(Mark Herrier, 1 February 1991)
“Buy a bag…go home in a box.”
The oddly disturbing — and borderline hypnotic — artwork adorning the original one-sheet for Mark Herrier and Alan Ormsby’s 1991 foray into the cinematic ballyhoo of horror’s yesteryear, POPCORN, is, no doubt, indelibly imprinted in the minds of horror fans over the age of 35.
At it’s very core, the film is in some ways as self-reflexive as later genre films (Craven’s SCREAM and NEW NIGHTMARE, for example, as well as Carpenter’s IN THE MOUTH OF MADNESS, among others) though, perhaps, with less of a postmodern approach to the proceedings. Starring genre favorites Jill Schoelen and Dee Wallace, the meta-cinematic POPCORN is pure entertainment from beginning to end, with it’s film-within-a-film premise, slasher-esque underpinnings to the narrative, the absurdity of the killer, and the credible homages to beloved films of the 1950s and 60s. Shot in Jamaica — something slyly communicated via Paul Zaza’s score, which is deliciously punctuated by contributions from reggae hopefuls Ossie D & Stevie G — and subject to some convoluted controversy surrounding the replacement of original director, Ormsby, and the substitution of the original lead with Schoelen just three weeks into the production, POPCORN was originally panned upon release and succumbed to box-office failure. Despite these visceral facts from the cinematic cemetery, the result is a somewhat mind-bending one, and an under-appreciated treasure trove of genre talent and tomfoolery to be re-visited at all costs. Thankfully, Synapse Films recently restored and released POPCORN on blu-ray, meaning there are no excuses for missing the big show at the Dreamland theatre.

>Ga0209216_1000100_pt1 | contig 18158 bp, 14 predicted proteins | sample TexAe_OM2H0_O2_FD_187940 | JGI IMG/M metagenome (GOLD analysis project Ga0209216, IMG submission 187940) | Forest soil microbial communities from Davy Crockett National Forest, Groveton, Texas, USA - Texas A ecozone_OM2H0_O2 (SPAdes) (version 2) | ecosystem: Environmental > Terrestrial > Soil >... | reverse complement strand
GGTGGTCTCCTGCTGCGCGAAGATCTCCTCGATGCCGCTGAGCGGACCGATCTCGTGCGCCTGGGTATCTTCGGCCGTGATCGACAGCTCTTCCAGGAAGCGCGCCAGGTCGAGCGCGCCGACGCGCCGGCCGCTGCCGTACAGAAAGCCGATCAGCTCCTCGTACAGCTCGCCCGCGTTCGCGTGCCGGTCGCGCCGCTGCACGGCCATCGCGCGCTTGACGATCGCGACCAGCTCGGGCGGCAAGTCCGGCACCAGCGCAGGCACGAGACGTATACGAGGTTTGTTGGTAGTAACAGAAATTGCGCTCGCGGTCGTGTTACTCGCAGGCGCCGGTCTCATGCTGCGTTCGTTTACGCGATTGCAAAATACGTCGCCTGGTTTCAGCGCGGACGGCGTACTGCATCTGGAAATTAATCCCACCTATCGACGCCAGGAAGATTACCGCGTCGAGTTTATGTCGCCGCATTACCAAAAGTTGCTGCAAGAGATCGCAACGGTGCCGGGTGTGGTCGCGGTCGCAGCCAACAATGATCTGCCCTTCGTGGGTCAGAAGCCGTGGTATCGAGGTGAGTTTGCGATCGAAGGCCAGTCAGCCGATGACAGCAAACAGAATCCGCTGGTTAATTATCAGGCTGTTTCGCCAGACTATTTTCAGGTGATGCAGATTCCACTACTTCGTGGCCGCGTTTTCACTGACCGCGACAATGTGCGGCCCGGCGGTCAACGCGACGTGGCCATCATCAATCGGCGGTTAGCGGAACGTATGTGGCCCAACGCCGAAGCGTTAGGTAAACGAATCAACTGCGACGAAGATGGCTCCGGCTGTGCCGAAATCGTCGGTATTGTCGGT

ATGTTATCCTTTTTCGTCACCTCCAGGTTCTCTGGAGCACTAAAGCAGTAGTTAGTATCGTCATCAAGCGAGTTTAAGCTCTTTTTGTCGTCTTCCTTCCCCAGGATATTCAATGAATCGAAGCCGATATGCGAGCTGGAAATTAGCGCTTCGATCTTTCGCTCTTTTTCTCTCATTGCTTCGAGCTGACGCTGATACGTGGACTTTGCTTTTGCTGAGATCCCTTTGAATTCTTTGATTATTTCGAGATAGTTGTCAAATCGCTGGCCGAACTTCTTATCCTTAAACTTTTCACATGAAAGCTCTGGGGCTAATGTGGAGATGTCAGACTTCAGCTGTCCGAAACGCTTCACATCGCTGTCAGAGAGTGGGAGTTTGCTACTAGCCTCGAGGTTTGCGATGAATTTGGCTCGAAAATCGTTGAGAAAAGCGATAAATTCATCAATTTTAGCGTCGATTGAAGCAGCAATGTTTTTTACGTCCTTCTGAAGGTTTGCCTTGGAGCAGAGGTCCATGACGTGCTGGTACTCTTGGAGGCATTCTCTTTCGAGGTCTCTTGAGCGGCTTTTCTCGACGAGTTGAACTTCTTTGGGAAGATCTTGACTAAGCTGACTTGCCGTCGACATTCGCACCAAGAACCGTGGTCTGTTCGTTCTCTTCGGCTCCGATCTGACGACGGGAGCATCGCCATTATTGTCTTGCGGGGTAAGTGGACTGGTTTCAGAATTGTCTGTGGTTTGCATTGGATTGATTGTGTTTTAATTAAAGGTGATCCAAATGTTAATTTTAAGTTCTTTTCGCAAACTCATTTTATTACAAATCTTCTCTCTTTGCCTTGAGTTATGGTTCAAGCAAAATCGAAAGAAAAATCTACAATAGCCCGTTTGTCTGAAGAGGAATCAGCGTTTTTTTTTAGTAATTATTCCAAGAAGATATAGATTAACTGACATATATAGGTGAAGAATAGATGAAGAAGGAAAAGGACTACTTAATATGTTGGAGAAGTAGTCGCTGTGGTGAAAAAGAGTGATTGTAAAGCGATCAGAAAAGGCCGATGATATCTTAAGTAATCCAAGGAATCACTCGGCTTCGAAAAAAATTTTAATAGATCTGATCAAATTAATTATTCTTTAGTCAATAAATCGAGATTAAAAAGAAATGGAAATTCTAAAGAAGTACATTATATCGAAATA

Released on this day in 1991…we present to you: POPCORN…giant mosquito, electrified seats, grinning skeletons, “odorama,” and shock clock not included. Let’s all go to the lobby, Fiends, and get ourselves a treat…more popcorn!